I Was Physically Repulsed By My Own Breast Milk & It Made Feeding My Baby A Nightmare
Liquid gold. A miracle. Mother’s milk. The breastmilk hype is real. Squirt some into your eye to cure an infection, the internet tells you. Squirt it up your baby’s nose when they are congested. Douse yourself in breast milk. There’s just one problem: I find milk revolting. Breastfeeding disgusted me.
That didn’t deter the breastfeeding mafia:
Breastfeeding builds a healthy immune system and boosts brain development.
Breastfeeding means no bottles to clean and no expensive formula to buy.
Breastfeed actually burns calories and shrinks your uterus so you’ll get your body back faster.
Breastfeeding can help children avoid asthma, eczema, diabetes and even death.
Breastfeeding blah blah blah.
I get it. Breastfeeding is best. But whether it comes from a cow or a goat or my very own breasts, milk is the most vile liquid on this earth. I loathe milk so much I don’t even like touching it when it’s spilled. So feeding my little human from my breast every three to four hours hours was a bit of an uphill battle.
I was born allergic to milk before it was fashionable. Back in the early '70s, little was known about food allergies. After I had trouble digesting formula, my mother learned she needed to feed me soy milk. But by the time I was off formula and onto solids no one knew I was still allergic. Hence, I was fed milk products. It would be decades before it was clear that milk and I were going to be mortal enemies for life.
Every single night a giant glass of milk was presented with my dinner. It haunted me. My mother wasn’t trying to torture me. She thought I needed calcium, and she didn’t know milk was making me sick. This went on until right around my sixteenth birthday, when I realized I had the power to take a stand. I haven’t touched milk since.
Until I became a mom.
Every single person said, just do it. It’s what’s best for the baby. Yes, yes, of course. I’ll do it. I want the best for my baby. So I gave in. I breastfed.
As a first-time pregnant woman I was a diligent student. I read all the books, monitored the websites and attended classes. The message was hammered home — breastfeed your baby or don’t show your face out in public. A growing dread loomed over my life. I tried to tell people I didn’t think I wanted to breastfeed. I explained why but it mattered not. Every single person said, just do it. It’s what’s best for the baby. Yes, yes, of course. I’ll do it. I want the best for my baby. So I gave in. I breastfed.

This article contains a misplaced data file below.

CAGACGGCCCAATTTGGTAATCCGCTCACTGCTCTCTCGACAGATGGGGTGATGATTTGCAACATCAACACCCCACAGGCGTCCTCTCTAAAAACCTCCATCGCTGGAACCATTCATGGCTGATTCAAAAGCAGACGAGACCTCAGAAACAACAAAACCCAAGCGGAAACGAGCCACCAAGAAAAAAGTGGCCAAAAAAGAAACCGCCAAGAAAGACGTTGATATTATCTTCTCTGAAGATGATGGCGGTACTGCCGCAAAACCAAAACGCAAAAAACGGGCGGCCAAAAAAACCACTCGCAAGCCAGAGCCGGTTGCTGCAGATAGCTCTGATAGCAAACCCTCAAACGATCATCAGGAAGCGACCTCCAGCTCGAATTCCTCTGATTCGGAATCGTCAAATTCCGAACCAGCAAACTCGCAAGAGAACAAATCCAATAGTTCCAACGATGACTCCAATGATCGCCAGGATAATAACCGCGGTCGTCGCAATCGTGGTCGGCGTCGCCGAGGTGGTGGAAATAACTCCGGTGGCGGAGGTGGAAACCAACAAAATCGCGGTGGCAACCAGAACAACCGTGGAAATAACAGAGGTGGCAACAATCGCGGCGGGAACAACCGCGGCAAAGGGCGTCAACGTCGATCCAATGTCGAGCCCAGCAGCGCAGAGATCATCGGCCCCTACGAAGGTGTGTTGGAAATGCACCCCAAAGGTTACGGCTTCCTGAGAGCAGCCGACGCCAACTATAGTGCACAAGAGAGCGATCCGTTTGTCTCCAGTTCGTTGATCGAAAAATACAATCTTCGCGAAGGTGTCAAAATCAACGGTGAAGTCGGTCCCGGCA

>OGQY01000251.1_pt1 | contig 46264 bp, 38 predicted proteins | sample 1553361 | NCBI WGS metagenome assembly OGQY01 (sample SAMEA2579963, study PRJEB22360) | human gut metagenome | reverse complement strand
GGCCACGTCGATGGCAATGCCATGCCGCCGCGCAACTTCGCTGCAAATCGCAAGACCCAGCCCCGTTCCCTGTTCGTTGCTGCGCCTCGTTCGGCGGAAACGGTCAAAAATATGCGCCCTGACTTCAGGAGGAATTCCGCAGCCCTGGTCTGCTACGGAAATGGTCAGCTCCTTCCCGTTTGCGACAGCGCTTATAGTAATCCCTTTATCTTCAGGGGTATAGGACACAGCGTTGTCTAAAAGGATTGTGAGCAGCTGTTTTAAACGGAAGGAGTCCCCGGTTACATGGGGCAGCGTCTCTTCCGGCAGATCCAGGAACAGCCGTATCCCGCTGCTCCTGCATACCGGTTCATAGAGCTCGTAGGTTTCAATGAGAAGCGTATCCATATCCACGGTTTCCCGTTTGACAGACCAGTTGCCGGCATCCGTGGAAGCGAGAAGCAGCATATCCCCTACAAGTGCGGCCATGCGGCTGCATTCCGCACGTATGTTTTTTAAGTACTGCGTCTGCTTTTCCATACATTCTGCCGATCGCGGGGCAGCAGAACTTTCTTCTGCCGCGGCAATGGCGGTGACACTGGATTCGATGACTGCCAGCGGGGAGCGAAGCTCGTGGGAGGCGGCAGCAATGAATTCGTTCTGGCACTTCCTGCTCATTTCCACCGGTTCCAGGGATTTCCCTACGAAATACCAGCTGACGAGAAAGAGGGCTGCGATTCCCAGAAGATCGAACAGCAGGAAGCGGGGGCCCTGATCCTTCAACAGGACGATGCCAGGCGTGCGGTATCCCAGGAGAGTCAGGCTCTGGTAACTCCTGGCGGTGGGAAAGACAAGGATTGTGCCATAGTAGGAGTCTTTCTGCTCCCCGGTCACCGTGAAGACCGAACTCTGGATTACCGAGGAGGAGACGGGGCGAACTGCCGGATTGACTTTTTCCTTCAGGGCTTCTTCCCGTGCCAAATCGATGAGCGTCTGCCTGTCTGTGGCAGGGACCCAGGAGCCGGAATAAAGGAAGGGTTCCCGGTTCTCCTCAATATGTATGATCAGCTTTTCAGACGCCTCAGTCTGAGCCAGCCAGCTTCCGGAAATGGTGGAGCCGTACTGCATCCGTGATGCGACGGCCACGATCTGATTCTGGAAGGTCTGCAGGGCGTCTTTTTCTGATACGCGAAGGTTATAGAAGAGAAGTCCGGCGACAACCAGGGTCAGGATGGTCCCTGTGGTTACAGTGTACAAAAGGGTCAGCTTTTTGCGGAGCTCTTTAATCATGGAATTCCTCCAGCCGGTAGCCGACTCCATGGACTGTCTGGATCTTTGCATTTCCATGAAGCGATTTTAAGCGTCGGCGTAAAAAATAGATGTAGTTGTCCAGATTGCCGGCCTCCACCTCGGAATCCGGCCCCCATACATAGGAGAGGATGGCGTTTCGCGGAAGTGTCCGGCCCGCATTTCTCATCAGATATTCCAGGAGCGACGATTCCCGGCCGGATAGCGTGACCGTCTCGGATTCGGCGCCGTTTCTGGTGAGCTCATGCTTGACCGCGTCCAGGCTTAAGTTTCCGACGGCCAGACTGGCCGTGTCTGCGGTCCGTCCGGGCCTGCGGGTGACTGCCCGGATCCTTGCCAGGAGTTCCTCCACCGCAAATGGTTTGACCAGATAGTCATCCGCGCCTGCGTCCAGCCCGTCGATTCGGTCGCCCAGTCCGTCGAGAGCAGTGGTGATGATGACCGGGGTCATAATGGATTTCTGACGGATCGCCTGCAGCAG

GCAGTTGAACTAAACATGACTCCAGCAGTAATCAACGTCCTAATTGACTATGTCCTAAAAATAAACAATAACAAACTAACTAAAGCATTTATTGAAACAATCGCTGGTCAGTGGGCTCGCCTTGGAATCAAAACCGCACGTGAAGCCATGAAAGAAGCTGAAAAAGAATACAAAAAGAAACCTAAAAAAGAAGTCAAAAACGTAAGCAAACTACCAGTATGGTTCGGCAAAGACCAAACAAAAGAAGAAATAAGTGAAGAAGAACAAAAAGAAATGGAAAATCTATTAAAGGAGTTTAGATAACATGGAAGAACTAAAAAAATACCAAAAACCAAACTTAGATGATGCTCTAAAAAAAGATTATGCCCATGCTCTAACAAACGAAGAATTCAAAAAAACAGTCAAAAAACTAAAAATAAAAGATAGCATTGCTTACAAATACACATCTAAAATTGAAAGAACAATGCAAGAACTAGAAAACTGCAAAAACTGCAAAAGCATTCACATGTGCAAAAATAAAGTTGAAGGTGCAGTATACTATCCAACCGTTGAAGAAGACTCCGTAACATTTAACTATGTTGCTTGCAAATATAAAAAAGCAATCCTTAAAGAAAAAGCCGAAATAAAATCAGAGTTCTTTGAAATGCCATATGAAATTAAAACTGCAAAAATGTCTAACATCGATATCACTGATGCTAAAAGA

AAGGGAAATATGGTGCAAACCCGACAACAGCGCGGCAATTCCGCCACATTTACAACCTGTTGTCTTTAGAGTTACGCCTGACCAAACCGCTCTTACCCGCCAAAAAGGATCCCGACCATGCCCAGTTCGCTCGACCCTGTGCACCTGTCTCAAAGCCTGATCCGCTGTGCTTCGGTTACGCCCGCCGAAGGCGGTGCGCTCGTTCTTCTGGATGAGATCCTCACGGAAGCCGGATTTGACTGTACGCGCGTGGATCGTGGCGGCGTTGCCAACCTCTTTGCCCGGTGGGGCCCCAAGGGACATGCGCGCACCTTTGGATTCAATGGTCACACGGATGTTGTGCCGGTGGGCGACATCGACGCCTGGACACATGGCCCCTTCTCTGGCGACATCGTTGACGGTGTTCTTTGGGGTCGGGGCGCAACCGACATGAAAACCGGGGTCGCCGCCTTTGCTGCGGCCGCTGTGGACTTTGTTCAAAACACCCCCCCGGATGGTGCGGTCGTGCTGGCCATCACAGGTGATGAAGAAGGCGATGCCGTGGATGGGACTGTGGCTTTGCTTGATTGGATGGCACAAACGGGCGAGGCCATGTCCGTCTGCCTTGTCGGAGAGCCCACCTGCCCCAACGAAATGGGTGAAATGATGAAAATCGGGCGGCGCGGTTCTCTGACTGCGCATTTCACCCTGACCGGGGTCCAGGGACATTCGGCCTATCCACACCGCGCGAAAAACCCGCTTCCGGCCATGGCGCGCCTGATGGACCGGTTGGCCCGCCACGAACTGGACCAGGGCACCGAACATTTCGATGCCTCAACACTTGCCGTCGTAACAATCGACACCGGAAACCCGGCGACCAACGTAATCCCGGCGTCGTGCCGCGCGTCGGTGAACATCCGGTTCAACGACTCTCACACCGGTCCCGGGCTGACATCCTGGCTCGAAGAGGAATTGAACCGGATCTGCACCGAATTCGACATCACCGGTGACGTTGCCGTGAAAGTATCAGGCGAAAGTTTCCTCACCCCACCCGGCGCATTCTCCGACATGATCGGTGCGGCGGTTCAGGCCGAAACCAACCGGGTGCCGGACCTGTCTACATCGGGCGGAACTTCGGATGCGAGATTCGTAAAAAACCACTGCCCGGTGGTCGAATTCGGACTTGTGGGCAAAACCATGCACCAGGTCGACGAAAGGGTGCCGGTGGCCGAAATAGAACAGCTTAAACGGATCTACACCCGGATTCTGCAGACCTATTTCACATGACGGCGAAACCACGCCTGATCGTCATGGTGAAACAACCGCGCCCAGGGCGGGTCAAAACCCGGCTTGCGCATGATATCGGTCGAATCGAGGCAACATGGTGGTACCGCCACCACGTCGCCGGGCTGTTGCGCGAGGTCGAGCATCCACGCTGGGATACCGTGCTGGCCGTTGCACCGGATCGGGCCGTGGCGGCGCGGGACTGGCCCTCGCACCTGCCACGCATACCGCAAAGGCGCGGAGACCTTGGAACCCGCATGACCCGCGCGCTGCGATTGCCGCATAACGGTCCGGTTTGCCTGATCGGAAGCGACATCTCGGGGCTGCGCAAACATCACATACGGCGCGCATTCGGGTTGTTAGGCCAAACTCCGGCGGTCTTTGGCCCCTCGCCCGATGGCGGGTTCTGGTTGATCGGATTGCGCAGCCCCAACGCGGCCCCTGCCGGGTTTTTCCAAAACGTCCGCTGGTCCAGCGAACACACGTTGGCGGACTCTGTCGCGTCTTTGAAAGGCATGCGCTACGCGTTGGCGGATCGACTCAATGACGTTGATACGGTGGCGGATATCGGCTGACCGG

Due to some minor complications my daughter was whisked from the delivery room and moved into the NICU. It would be hours before she was put on my breast for the first time. When the nurse finally helped her latch on I felt like I was going to be sick. The pulling and stretching of my nipple felt awful. But when the milk emerged, the true horror of breastfeeding began.
I know lots of moms struggle to make enough milk. Oh, how I wished this were my problem. That way I could say I couldn’t make enough milk and no one would look at me askance for using formula. But, no, I made enough milk to feed a continent. Unfortunately, when my daughter was fed from a bottle in the NICU she became comfortable. She never liked to feed on the breast. So I dutifully pumped gallons of milk into bags. I produced way more than my daughter required.
Every time I tried to latch my daughter onto the breast, milk sprayed in nine or 10 streams onto her face. Milk drenched my shirts right through the pads. Engorgement from overproduction caused infections and intense pain. With every drop of milk, I felt more repulsed and less close to my child.
After months of misery I called my doctor to discuss the latest infection. She told me that while breastfeeding was important, it was getting in the way of my relationship with my child. My feelings about milk were being transferred from my breast onto my little sweet baby. My daughter was both innocent and the reason I had to go through this nightmare. The doctor suggested that maybe I should stop breastfeeding altogether. It felt like permission from God to do what was anathema to the mothering chorus I was hearing. I immediately stopped breastfeeding and bonded fully.
Three years later I was pregnant with my son. I emphatically declared that I would not be breastfeeding. But then the pressure returned. Friends, neighbors and family all repeated the same breast is best commentary. I already knew the facts but I also knew how much breastfeeding ruined the early months of my relationship with my first child. I finally agreed to give it a try under one stipulation. I would not pump an ounce, ever. If he didn’t latch on easily the gig would end. Well, of course my son was a champ latching on and emptying a full breast in five minutes. I had no excuse to quit. I begrudgingly gave my son his breastmilk.
I am proud of myself for feeding on the breast for as long as I did. It was distasteful from the moment I started until the last drop dried up.
Four months later, I had a sinus infection that would not clear up. The doctor prescribed a strong medication and said I couldn’t breastfeed for two weeks. I would need to pump and dump. Absolutely not. No way. That was my line in the sand. So again, I chose to stop breastfeeding.
Of course, breastfeeding is the best option for many parents. The benefits significantly outweigh the cons. But for me, the scale tipped in a different direction. I am proud of myself for feeding on the breast for as long as I did. It was distasteful from the moment I started until the last drop dried up. It didn’t feel beautiful and special. It felt gross and unpleasant. Now when people ask me if I breastfed I can say yes while avoiding the inquisition.
But would I do it again?
Um, no thanks.
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